Transplanting Old Roots – Can You Dig Up An Established Plant

Rock Mulch Around Planted Rooting Tree Trunk
(Image credit: Jummie)

Every mature plant has an established root system, providing water and nutrients to keep the foliage and flowers alive. If you are transplanting or dividing mature plants, you’ll need to dig up those old plant roots.

Can you dig up an established plant’s roots? You can, but it’s important to do the work carefully to allow the roots to remain intact. Read on for tips on dealing with transplanting old roots.

Digging Up Mature Roots

In most cases, you never see the mature roots of a plant. You install the young plant in your garden bed, water, fertilize, and enjoy it. However, you may see those old plant roots when you are dividing mature plants or moving plants to another location of the garden. In either case, the first step is digging up the plant’s root ball.

Can You Dig Up an Established Plant?

Perennials are easy to neglect since they can grow happily for years without assistance. They will eventually get big and overcrowd, though, and you will need to divide them. Dividing mature plants isn’t hard. You just dig up the plant, divide the roots, and replant the divisions in separate areas.

Can you dig up an established plant? You can dig up most plants, but the bigger the plant, the harder it is to accomplish. If you are dividing the mature roots of a small shrub, a garden fork may be the only tool you need to tease the roots out of the ground. Then, slice the roots into several chunks with a garden saw or bread knife.

Transplanting Old Roots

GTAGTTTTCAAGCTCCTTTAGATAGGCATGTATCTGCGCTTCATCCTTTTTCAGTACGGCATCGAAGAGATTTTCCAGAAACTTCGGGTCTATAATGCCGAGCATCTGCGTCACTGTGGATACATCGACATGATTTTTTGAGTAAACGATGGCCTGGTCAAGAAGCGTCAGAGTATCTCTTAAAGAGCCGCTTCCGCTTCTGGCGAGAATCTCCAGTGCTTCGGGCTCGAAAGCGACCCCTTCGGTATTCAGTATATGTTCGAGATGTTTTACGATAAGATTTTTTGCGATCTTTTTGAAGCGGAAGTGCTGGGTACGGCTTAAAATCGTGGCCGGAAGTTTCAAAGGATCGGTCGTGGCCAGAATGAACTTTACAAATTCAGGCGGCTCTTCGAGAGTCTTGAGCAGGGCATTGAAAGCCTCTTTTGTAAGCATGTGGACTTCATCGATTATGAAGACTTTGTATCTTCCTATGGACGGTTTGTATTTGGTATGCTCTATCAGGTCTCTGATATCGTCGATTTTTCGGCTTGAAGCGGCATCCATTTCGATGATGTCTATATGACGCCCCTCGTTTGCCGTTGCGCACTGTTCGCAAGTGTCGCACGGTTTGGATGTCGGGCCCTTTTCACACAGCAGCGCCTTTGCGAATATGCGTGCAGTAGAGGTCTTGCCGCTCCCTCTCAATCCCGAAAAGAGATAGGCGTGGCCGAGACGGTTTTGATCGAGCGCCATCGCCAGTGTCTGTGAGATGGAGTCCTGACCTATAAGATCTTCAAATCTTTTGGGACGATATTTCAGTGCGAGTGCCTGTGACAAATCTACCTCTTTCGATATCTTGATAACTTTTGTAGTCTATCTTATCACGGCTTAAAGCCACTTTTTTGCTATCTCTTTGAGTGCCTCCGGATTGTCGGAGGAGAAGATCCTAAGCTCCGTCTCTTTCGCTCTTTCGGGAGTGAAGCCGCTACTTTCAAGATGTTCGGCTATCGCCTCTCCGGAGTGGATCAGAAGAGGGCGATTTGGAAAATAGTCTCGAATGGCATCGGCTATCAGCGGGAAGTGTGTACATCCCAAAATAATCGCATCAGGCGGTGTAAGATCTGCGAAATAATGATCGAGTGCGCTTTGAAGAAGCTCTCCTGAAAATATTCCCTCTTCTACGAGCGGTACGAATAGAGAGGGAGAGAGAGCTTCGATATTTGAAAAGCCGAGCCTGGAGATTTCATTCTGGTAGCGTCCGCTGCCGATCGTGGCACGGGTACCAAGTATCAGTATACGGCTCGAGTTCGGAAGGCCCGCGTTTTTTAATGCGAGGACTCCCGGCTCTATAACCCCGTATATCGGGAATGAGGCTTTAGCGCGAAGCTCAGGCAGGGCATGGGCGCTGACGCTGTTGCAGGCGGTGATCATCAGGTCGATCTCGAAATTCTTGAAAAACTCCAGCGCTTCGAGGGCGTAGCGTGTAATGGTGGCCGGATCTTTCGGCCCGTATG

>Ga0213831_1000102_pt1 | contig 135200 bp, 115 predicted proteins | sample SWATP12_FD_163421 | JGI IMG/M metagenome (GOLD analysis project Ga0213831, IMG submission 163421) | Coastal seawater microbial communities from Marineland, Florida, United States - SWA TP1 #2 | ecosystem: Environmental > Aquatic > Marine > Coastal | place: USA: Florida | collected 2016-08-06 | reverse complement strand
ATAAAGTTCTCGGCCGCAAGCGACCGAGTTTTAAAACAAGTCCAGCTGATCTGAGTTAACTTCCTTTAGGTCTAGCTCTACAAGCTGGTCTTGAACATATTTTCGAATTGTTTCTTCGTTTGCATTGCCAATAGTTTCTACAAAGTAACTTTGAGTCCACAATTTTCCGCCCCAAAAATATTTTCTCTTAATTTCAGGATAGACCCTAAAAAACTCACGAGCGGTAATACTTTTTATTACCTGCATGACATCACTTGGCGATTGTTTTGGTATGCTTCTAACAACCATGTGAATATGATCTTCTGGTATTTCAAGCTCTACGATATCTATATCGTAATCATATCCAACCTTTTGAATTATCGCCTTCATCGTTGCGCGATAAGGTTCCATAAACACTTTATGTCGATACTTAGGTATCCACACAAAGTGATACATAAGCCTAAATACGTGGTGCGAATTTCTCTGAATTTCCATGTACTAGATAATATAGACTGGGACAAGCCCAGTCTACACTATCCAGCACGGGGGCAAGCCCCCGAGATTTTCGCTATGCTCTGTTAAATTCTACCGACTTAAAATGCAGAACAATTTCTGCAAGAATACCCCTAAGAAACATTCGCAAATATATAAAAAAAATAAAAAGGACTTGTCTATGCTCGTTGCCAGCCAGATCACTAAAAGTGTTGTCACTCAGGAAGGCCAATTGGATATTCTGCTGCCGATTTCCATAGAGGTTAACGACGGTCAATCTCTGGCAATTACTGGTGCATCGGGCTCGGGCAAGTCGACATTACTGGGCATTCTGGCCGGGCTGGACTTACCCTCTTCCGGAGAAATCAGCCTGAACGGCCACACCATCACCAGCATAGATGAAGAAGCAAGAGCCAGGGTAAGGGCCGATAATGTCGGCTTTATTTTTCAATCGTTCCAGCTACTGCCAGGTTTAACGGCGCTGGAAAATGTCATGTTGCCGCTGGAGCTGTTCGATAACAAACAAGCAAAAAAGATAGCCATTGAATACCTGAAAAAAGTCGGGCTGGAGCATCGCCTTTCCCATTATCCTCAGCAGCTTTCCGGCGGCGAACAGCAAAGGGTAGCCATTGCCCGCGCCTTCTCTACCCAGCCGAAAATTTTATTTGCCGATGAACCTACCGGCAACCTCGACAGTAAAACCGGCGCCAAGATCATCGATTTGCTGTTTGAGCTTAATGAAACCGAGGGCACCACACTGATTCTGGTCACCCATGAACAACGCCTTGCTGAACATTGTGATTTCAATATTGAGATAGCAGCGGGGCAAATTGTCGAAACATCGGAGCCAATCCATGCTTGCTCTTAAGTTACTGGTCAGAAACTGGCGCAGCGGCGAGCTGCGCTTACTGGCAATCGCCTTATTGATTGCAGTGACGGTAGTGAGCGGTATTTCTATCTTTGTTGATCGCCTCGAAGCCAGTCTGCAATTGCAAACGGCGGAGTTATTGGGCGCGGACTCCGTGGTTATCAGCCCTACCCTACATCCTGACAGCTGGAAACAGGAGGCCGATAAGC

If you are transplanting the old roots of a large tree, it is time to call in a professional. If you are wanting to simply move a shrub or small tree, you may be able to do it yourself. You’ll want to do some root pruning first, however.

When you dig up the root ball of a tree, you inevitably kill some of the feeder roots, the small extended roots that absorb nutrients and water. Root pruning before transplant encourages the tree to produce new feeder roots closer to the root ball, so roots can travel with it to the new location.

Root prune at least six months before the move to give feeder roots time to grow. To root prune, use a sharp spade and cut straight down through the existing roots around the outside edge of the root ball. Feeder roots will grow from the old root ball.

Alternatively, dig a deep trench around the root ball and fill it in with rich soil. Wait until new feeder roots grow into the trench before transplanting the tree.

Teo Spengler

Teo Spengler has been gardening for 30 years. She is a docent at the San Francisco Botanical Garden. Her passion is trees, 250 of which she has planted on her land in France.